Please wait...

Subscribe to AWI's free e-newsletters

Be informed of important news, events and action alerts

Breech Strike Genetics

Reducing the risk of flystrike in the Australian sheep flock and the reliance mulesing to reduce the risk of breech strike is a key investment area for AWI.

Breeding naturally resistant sheep is the long term, sustainable way to reduce the risk of breech strike and the reliance on mulesing.

An integrated approach to reducing the risk of breech strike will always be required and involve a combination (depending on region risk factors and sheep type) of:

  • timely annual shearing and crutching
  • accelerated shearing or crutching
  • worm control, drenching and paddocking
  • fly control chemicals
  • short timely lambing periods
  • proactive marketing of wool and surplus livestock sales
  • along with breeding for low wrinkle, low dags, low urine stain and low breech wool cover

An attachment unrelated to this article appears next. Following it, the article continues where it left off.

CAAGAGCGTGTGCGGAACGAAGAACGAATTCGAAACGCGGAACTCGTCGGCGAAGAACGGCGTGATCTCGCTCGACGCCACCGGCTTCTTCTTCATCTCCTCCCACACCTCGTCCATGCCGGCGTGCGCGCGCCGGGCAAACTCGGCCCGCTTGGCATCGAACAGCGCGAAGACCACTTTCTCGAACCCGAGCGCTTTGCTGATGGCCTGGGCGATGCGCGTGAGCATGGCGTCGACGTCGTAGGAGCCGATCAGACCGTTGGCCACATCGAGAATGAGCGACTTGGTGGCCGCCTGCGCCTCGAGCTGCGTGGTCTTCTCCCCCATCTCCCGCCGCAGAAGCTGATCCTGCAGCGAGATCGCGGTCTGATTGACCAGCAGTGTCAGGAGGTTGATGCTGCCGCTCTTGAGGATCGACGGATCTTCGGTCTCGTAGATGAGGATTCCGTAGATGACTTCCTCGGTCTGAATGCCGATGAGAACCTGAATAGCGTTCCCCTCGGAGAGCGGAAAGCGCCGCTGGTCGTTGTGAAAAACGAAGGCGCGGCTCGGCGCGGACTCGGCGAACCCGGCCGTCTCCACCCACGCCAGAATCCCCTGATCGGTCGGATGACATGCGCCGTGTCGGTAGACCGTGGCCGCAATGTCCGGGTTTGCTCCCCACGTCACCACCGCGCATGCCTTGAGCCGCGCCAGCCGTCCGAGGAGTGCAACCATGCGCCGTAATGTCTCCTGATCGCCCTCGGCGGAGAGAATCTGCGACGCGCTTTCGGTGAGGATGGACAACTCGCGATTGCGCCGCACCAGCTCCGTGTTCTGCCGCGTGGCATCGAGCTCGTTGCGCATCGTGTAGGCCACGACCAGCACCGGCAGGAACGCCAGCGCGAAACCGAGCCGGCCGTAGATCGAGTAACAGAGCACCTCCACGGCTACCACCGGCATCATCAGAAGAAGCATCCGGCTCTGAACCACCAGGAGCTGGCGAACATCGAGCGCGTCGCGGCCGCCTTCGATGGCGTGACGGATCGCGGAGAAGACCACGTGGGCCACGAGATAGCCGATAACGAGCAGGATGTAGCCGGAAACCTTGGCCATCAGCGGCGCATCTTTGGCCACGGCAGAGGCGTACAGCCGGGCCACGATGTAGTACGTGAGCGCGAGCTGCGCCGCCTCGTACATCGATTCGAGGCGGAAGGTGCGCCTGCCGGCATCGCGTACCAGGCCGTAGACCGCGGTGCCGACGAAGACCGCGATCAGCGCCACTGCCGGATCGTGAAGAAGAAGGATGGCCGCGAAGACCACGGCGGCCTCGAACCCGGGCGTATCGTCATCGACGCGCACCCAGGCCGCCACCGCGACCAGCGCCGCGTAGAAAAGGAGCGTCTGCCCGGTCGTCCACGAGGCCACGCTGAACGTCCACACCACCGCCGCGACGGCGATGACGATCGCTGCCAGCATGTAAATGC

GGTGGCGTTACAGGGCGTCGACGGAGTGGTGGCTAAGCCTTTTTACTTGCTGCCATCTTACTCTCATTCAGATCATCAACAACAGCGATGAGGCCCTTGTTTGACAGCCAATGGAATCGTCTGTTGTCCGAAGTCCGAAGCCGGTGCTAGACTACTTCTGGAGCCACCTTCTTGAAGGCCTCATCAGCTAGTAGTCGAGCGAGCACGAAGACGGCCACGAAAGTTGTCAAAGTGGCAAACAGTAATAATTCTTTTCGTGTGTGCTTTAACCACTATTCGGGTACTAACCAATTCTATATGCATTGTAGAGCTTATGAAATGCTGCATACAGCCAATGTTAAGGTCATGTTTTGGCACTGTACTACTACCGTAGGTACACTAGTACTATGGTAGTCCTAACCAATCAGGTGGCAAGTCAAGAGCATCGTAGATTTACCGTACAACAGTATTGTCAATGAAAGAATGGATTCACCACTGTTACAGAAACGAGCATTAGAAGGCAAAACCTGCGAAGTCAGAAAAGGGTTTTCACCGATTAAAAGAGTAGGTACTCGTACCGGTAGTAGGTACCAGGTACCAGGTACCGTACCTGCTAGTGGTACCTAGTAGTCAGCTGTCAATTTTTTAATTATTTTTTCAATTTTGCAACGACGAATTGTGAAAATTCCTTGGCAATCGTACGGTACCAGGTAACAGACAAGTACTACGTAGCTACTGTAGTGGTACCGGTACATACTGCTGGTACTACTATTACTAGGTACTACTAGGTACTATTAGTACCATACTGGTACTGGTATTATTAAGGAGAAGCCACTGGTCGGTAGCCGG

Since 2007, research has been underway at two key sites to identify sheep with high natural resistance to breech strike. These trials indicate that a range of factors affect sheep differently in different environments.  Sheep most at risk of breech strike:

  • have higher degrees of skin wrinkle and/or wool cover in the breech region, and/or
  • are more susceptible to dag accumulation and urine staining of wool.

Australian Sheep Breeding Values (ASBVs) for the key traits related to flystrike (Breech Wrinkle, Breech Cover and Dag) are now available for many sires through MERINOSELECT.

 
Bare breech of the ram, Cojak from Calcookara Stud, SA.

Further information

Information and results from research into breech strike genetics is available from the latest AWI’s Breech Flystrike RD&E Technical Update:

Learn more about AWI’s commitment to breech flystrike prevention